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SLO Community College District offers wage raise but cuts open positions 

Faculty unions at both of SLO’s public higher education institutions are in the midst of fierce negotiations for better salaries. While Cal Poly’s union is stuck in a tense gridlock with the state for a 5 percent raise that could culminate in a strike in April, salary negotiations at Cuesta College are moving forward with slightly better results for faculty. 

At the first round of impasse on Feb. 9, the SLO Community College District offered a 4.78 percent salary boost to Cuesta faculty, up from the district’s previous offer in November of 3.21 percent.

“The offer was a significant step in the right direction, but less than faculty expected,” said Debra Stakes, president of the Cuesta College Federation of Teachers (CCFT).

The CCFT argues that the current salary schedule is woefully below comparable community college districts and has not kept up with inflation and SLO County’s rising cost of living.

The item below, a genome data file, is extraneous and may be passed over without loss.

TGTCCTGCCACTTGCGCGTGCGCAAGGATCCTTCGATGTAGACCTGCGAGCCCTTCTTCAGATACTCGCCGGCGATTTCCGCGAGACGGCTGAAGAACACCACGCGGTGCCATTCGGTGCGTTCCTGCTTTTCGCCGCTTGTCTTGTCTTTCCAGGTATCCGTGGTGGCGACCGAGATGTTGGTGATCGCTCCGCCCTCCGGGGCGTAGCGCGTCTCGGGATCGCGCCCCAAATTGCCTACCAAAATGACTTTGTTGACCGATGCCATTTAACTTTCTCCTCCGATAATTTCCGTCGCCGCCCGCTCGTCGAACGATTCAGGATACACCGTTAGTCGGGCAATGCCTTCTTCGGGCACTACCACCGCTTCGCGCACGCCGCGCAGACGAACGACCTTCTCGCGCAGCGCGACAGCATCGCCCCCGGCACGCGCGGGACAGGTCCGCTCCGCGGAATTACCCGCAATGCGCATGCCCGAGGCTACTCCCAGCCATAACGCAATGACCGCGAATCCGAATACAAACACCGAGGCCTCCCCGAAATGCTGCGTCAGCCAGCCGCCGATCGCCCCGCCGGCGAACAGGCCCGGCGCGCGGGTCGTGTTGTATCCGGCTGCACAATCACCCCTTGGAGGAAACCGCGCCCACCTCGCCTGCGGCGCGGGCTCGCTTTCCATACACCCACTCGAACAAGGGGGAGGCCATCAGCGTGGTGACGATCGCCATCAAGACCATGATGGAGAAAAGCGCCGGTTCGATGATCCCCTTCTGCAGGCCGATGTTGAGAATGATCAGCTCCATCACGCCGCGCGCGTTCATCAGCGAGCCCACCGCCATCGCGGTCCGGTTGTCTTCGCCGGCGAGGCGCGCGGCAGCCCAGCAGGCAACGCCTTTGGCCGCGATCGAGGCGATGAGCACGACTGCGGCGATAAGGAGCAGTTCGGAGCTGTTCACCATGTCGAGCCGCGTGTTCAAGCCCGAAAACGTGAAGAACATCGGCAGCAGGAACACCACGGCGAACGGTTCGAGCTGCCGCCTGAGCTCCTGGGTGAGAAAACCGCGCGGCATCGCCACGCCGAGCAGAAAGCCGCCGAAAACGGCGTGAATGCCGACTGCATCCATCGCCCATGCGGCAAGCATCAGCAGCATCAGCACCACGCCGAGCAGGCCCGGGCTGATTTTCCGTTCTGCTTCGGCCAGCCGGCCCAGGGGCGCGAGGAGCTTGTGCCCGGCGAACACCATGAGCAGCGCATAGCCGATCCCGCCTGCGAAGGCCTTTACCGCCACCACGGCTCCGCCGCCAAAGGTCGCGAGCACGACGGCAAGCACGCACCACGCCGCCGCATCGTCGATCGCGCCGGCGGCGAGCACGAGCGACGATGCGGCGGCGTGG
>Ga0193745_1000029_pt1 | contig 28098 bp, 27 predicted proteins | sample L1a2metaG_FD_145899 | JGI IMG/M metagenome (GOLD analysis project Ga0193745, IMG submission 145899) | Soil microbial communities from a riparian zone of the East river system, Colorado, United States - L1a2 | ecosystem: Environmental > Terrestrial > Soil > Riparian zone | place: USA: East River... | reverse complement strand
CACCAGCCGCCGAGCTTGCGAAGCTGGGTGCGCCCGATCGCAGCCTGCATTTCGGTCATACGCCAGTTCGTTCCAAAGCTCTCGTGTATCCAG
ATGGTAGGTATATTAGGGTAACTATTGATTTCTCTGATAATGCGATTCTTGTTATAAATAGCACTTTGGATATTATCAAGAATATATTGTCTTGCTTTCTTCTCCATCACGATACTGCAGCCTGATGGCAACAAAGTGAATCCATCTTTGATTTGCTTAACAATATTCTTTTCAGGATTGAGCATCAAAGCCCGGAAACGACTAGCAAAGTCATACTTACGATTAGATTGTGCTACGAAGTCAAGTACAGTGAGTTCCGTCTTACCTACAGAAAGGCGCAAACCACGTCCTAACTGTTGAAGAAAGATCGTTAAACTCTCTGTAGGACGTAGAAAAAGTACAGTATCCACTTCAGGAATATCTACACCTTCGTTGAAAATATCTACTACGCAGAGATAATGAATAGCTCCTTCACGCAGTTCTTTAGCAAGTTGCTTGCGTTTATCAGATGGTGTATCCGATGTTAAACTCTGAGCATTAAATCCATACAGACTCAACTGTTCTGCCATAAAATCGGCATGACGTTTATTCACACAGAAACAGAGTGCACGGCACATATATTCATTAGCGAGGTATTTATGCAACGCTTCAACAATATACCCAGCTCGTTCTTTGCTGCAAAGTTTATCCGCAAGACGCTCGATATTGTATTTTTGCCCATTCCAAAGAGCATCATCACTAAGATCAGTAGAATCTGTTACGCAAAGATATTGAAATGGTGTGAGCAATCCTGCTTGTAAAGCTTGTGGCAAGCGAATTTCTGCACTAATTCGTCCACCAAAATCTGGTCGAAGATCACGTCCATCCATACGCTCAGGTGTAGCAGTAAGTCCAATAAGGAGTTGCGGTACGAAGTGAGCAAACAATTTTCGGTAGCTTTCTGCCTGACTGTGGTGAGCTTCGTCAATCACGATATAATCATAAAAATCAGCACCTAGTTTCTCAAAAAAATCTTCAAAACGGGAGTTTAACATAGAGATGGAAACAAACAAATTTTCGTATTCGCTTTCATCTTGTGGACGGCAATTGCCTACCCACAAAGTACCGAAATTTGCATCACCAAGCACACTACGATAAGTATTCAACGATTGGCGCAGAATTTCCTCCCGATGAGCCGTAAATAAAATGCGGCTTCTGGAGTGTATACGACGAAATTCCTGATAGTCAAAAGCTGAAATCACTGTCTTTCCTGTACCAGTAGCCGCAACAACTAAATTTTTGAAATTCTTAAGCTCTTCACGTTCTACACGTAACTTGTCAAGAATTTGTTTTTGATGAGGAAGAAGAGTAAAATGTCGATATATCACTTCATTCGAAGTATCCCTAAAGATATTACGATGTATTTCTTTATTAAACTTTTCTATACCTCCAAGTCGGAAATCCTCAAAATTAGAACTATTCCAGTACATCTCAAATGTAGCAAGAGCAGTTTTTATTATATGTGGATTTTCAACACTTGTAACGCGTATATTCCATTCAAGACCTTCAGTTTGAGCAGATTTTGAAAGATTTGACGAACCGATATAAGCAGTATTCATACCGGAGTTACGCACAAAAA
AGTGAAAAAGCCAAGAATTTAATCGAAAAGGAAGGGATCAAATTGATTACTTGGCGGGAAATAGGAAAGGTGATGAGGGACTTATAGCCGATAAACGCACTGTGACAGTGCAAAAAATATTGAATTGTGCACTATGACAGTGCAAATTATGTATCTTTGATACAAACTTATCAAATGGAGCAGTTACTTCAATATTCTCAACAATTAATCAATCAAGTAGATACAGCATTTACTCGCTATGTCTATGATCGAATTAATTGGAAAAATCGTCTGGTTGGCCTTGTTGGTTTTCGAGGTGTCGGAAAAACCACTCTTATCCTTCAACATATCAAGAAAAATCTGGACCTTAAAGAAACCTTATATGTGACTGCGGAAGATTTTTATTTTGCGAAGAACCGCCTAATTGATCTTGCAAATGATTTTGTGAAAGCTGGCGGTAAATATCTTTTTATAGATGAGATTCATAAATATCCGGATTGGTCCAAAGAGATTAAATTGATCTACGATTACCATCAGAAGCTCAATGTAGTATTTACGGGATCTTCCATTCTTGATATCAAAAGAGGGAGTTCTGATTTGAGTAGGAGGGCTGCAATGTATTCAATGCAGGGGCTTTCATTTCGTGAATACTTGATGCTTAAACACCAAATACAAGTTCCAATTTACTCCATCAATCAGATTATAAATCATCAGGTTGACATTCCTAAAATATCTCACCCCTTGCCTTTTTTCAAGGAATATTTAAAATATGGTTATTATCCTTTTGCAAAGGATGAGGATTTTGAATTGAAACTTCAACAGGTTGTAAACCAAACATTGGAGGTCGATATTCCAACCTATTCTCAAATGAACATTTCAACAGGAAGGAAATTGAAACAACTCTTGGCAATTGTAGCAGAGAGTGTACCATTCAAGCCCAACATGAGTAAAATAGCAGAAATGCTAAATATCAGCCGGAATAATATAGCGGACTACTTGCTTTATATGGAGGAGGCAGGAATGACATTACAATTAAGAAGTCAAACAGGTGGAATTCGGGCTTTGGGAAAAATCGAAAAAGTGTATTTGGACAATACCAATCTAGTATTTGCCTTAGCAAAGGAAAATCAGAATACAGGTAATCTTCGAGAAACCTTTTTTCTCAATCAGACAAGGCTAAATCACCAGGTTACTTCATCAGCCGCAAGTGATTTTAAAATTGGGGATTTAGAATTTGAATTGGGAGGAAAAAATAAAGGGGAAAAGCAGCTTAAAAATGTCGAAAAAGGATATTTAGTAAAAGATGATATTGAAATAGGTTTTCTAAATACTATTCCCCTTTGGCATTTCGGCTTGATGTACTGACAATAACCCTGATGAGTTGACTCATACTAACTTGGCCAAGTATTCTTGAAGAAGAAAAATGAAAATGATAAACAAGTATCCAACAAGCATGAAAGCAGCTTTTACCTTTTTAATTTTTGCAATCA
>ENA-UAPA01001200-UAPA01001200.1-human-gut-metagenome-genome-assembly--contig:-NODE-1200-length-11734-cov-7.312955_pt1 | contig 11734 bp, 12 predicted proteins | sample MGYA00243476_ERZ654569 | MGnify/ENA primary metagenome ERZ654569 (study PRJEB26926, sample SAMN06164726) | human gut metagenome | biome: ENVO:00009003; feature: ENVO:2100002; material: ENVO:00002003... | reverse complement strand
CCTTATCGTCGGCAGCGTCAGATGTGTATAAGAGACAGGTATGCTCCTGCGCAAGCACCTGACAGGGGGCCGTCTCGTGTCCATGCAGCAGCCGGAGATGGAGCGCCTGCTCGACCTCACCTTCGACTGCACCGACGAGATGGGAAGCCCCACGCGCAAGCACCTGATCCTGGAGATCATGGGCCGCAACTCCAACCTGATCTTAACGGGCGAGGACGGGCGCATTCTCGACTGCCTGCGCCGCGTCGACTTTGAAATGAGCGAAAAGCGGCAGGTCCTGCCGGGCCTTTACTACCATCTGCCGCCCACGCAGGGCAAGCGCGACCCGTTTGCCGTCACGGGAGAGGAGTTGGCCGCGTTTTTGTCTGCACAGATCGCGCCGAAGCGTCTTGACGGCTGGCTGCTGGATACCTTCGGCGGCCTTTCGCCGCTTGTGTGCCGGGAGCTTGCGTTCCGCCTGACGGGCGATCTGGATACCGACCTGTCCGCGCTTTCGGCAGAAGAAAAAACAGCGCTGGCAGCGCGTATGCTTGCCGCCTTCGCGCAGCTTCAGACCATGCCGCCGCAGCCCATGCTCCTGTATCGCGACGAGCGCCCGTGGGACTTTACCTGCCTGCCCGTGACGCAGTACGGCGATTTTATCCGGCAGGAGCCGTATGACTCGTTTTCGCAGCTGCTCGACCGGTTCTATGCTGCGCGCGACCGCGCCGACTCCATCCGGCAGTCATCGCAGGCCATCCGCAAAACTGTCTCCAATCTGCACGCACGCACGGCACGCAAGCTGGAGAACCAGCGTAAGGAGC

With the district’s new offer came an unexpected budgeting caveat: It would cancel seven searches for open faculty jobs, including vacant positions in chemistry, history, mathematics, and computer information systems.

“The district canceled the faculty recruitments in order to reallocate the funds to the on-schedule offer made during mediation,” said Lauren Milbourne, a spokesperson for the district.

The notion that their raises would cause such collateral damage blindsided and upset the union. One of the grievances the CCFT has is that there is a lack of new and younger faculty at Cuesta.

“Faculty are angry about the ambush nature of the canceled searches and the loss of instructional positions,” Stakes said.

Milbourne told New Times that the search cancellations should not be viewed as an indicator for the district’s approach to adding faculty in the future.

“There is no expectation that the district will make hiring decisions based solely on faculty negotiations in the future,” she said.

Despite that controversy, the sides are inching closer to an agreement that could be finalized in the coming months. 

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